The time has come to teach the Liberals a lesson by at a minimum reducing them to a razor-thin minority and at worst electing a Coservative minority because we wouldn't want Stephen to get too big for his britches. In case you can't figure out why we should, James Travers provides an excellent analysis in the Toronto Star.
As he observes:
this government and its immediate predecessor provide all the raw materials any DIY handyman or woman needs — pardon the awful pun — to construct a case for change. Here are just four of many fine reasons to send Liberals packing:
Ethics. In politics, stealing money and elections is a capital offence. Justice John Gomery found Liberals guilty of the first and any jury reconsidering the 1997 and 2000 Quebec federal campaigns would surely convict on the second.
It's all so damning that Paul Martin had to cut a $1.14 million cheque to repay taxpayers for what Liberals stole.
Now, the Prime Minister will argue that his party has learned its lesson and, in any case, was firmly punished in June 2004 when mad-as-hell voters denied it another majority.
Don't believe it. Suspect contracting, lobbying and cronyism are as rampant under this regime as the last and reform remains stronger in word than deed. Contrary to Martin's ringing declaration, what still matters most here is who you know in the PMO, the all-powerful Prime Minister's Office.
Anyway, democracy only works when votes are used as sticks to beat discipline into politicians who mistake the public purse for their own.
Health care. The perpetual top national priority is no longer a Liberal free pass to power. Paul Martin Sr. fathered federal public health insurance as well as this Prime Minister, but junior just isn't his dad.
After years of demonizing Conservatives as secret agents for Ralph Klein and two-tier health care, Liberals are suddenly silent as Jean Charest speeds the country toward different systems for rich and poor. Even a watershed Supreme Court decision undermining Ottawa's health insurance monopoly has left strangely speechless a government more concerned with repairing its ruined Quebec brand than defending public health care.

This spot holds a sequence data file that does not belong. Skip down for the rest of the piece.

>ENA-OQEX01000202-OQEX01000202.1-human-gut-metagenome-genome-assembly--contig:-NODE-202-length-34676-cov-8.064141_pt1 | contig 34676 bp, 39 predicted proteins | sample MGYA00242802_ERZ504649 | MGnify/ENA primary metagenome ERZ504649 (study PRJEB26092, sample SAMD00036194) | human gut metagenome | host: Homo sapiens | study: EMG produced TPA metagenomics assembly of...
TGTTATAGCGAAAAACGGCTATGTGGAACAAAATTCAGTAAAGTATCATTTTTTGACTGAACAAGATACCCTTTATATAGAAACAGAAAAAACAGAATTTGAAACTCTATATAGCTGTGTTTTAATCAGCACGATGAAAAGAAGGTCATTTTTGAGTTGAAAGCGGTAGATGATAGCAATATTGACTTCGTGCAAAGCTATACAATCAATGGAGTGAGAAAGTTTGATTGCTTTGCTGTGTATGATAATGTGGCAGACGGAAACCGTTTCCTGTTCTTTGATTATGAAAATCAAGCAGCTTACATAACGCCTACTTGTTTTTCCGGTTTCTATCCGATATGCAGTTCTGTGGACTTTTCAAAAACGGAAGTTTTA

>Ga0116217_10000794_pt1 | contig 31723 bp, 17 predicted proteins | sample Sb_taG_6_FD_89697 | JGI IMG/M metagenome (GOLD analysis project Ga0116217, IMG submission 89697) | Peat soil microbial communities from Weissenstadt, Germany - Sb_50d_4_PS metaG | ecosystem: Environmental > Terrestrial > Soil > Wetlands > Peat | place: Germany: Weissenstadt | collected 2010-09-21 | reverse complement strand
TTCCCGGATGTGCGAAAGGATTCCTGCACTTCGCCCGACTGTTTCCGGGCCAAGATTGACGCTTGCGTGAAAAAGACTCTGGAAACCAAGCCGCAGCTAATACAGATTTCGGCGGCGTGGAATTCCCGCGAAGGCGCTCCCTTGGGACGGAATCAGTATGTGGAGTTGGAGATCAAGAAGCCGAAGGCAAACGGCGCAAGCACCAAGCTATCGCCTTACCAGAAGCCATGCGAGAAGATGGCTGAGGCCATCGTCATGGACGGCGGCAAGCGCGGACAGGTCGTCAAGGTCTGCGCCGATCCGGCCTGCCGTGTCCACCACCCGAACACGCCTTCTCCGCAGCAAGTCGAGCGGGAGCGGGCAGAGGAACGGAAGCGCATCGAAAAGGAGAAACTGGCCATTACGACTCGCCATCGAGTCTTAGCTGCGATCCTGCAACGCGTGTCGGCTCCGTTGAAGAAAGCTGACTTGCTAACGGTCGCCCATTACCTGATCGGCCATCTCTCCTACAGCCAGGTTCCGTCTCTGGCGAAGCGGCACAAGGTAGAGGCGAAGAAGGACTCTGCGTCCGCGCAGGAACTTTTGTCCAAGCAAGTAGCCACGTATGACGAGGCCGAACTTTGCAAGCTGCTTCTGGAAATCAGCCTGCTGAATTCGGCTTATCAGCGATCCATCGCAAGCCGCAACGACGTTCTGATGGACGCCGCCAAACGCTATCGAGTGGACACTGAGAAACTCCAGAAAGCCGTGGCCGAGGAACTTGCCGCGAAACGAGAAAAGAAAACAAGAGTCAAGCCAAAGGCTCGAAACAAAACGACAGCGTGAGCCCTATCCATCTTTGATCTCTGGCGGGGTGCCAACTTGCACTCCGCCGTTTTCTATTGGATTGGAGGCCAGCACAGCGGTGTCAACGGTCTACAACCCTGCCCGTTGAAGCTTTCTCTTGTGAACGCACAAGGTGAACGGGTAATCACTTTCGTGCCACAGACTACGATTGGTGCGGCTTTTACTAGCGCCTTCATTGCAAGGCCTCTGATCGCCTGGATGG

Last fall's $41 billion cure for a decade didn't last a year, and the cynical, focus-group-driven decision to make wait times medicare's litmus test risks killing the patient. On health care, Liberals are now indistinguishable from Conservatives, and only the NDP is screaming about the metamorphosis.
Jack Layton is factually right as well as politically left: When it comes to protecting public health care, Liberals have no bark or bite and are asleep on the mat. Go figure; then go vote.
Federalism. Once champions of strong central government, Liberals are weakening the federation by stealth and doing it with equalization, the fiscal formula that to all but experts is both mystery and enigma. One-off deals with the provinces are twisting Canada into new shapes and premiers big (Ontario's Dalton McGuinty) and small (Saskatchewan's Lorne Calvert) are furious.
What's happening is no surprise. Liberals desperate to compensate for seats lost to the Bloc Québécois are hoping to buy votes, particularly in Atlantic Canada
There's more. With the heartiest first squeeze of the taxpayer grape, Ottawa now has all the financial juice it needs to intrude into provincial jurisdiction on issues that swing voters. While effectively abandoning traditional responsibilities — think health care — Liberals are moving into cities and daycare.
Martin believes in asymmetrical federalism but, apparently, not enough to debate or defend it. Canada is under renovation without a blueprint and that justifies showing Liberals the door.
Democracy. Back when Martin thought good intentions would fix everything, Parliament was high on his list. Merit would replace patronage, MPs would share power with ministers and taxpayers would be able to follow their dollars from promise to result.
An uplifting concept has fallen on hard times. Yes, a few lame political warhorses have given way to professional managers, more mostly meaningless votes are free of party discipline and new layers of financial controls are all the post-Gomery rage. But not much that really matters is really changing.
Decisions are tightly held in Martin's innermost circle, the promise to make MPs strong enough to do their job is broken, and tracking how taxes are spent is as intentionally difficult as ever.
Canadians recognize the problem and are applying a solution. They treat the federal government with the disdain it's earned and, come election day, record numbers will vote with their feet by staying home.
The few who still care have no shortage of other planks to build their DIY-platforms. From protecting privacy to reaching the Canada-created international aid threshold, there is plenty of rough stuff to finish the job.
Now seems a good time to start.